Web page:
0

Btc Suffers 8% Revenue Decline

By NEIL HARTNELL

Tribune Business Editor

nhartnell@tribunemedia.net

The Bahamas Telecommunications Company (BTC) suffered an eight percent year-over-year top-line decline during the 2020 first quarter, it was revealed yesterday, with revenues dipping below the $50m mark.

BTC’s parent, Liberty Latin America (LiLAC), unveiling figures for the three months to end-March 2020, disclosed that BTC’s revenues fell by $4.3m - from $53.6m in the prior year to $49.3m - in a period during which the full COVID-19 impact only emerged during the last two weeks.

However, there was better news for BTC on the mobile subscriber front where the figures suggested that the loss of customers to its rival Aliv continues to slow. The Bahamian carrier suffered a less than one percent drop in total subscriber numbers during the quarter, which only dropped by 1,700 to 199,400 when compared to 2019 year-end.

The decline was concentrated entirely in the pre-paid segment, where BTC lost 3,000 subscribers. This was partially offset by a 1,300 gain in post-paid subscribers, the most lucrative part of the market for any mobile player, which is likely to encourage BTC and its parent entities that it has almost stopped the customer bleeding in the face of fierce competition from Aliv.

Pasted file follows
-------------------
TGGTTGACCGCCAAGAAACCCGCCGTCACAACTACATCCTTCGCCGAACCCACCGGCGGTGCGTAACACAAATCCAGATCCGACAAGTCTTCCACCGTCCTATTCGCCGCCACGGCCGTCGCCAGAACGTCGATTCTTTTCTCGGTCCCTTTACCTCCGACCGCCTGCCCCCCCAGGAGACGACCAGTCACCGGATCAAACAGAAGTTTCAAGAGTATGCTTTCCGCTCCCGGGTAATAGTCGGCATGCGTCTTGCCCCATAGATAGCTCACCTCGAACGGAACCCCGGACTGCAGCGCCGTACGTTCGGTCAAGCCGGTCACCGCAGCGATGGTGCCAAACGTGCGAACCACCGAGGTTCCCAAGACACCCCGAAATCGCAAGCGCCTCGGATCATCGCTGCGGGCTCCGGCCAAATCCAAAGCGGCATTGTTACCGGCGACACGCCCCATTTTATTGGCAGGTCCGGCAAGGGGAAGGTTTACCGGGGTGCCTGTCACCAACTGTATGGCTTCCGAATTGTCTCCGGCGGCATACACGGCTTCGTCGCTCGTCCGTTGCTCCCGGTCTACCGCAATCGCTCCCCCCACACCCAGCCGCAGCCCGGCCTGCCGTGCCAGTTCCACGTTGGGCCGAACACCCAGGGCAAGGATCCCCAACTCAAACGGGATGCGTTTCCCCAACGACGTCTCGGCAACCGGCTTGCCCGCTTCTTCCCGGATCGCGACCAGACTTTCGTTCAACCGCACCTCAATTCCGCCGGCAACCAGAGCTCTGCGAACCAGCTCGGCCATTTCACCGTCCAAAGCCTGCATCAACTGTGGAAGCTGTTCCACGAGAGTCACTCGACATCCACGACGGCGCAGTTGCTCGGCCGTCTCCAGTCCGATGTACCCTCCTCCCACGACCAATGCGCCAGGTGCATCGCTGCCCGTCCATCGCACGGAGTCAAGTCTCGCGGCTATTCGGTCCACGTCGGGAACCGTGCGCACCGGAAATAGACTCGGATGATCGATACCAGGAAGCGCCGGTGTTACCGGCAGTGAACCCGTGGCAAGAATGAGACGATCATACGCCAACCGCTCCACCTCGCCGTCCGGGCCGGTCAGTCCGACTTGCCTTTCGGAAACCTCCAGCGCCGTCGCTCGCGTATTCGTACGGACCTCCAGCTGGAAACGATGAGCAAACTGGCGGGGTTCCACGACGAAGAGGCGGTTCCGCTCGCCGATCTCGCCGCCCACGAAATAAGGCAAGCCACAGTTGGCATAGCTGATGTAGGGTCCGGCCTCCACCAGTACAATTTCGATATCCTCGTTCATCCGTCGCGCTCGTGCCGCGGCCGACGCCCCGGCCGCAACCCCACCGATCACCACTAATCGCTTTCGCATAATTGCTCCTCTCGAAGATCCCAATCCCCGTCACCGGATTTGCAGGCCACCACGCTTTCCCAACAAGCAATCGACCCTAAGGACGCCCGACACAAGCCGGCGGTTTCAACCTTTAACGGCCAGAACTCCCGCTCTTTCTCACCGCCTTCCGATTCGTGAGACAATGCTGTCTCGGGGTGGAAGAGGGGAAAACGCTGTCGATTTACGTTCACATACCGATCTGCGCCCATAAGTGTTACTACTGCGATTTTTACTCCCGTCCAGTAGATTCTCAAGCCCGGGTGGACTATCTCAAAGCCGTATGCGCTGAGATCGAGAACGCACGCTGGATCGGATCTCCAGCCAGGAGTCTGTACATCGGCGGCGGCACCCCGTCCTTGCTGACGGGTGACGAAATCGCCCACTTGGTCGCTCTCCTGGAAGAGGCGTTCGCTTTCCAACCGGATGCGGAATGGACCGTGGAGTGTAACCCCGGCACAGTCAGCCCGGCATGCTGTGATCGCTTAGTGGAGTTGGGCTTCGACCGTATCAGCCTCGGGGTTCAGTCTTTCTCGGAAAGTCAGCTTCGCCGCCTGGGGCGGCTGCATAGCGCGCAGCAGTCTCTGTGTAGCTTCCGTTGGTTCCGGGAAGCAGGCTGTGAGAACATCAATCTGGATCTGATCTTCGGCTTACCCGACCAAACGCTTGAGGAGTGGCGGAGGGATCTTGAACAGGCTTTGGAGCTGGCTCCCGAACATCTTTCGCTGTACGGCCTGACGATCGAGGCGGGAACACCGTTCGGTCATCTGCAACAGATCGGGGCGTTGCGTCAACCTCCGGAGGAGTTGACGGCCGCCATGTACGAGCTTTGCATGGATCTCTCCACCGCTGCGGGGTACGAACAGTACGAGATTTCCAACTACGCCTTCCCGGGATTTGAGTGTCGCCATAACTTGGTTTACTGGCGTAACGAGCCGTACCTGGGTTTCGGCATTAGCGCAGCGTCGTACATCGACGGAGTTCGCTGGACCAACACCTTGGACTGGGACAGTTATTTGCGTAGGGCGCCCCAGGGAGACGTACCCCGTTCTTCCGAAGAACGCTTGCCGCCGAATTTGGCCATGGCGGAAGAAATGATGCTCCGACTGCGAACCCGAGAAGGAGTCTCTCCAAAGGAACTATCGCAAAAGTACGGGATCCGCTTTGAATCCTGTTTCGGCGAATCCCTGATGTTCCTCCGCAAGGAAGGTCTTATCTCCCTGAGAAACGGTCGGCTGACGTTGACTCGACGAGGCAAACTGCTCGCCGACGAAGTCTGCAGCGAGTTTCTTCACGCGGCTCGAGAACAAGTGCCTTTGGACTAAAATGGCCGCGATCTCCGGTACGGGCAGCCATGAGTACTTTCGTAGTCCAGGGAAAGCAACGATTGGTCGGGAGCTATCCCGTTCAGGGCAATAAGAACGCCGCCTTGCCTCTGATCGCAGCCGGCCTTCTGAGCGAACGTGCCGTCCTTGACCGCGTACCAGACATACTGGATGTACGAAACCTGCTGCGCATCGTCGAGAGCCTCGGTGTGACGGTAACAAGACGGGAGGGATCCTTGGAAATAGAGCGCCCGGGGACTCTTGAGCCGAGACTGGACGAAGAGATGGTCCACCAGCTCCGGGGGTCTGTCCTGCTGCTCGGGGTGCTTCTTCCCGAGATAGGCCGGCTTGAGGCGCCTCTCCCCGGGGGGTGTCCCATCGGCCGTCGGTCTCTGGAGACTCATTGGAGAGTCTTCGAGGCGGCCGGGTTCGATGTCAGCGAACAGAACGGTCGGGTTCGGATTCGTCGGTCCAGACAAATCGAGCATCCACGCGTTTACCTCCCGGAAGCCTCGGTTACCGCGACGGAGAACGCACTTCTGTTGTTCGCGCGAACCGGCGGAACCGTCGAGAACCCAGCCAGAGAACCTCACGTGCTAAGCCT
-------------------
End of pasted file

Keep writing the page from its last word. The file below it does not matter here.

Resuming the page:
BTC was left with 172,600 pre-paid subscribers, and 26,800 post-paid subscribers, at end-March 2020. However, the data revealed that elsewhere in its business BTC suffered the loss of 4,200 subscribers, including 1,200 Internet customers and 2,700 fixed-line voice clients. TV subscribers were down by 300.

Chris Noyes, LILAC’s senior vice-president and chief financial officer, in a conference call with analysts praised the “quite aggressive plans” initiated by The Bahamas, Panama and Barbados to control the spread of COVID-19 through lockdowns and other measures.

And Balan Nair, Liberty Latin America’s (LiLAC) chief executive, said his conversations with major resort players such as Atlantis and Sandals had given him optimism that Caribbean tourism will rebound.

“My sense, and this just a personal opinion, is that over the next 12 months you are going to see a lot more things coming back, people wanting to travel, wanting to go to those islands, and those islands taking all necessary measures to protect their livelihoods and those wanting to come back,” he added.

Comments

Use the comment form below to begin a discussion about this content.

Sign in to comment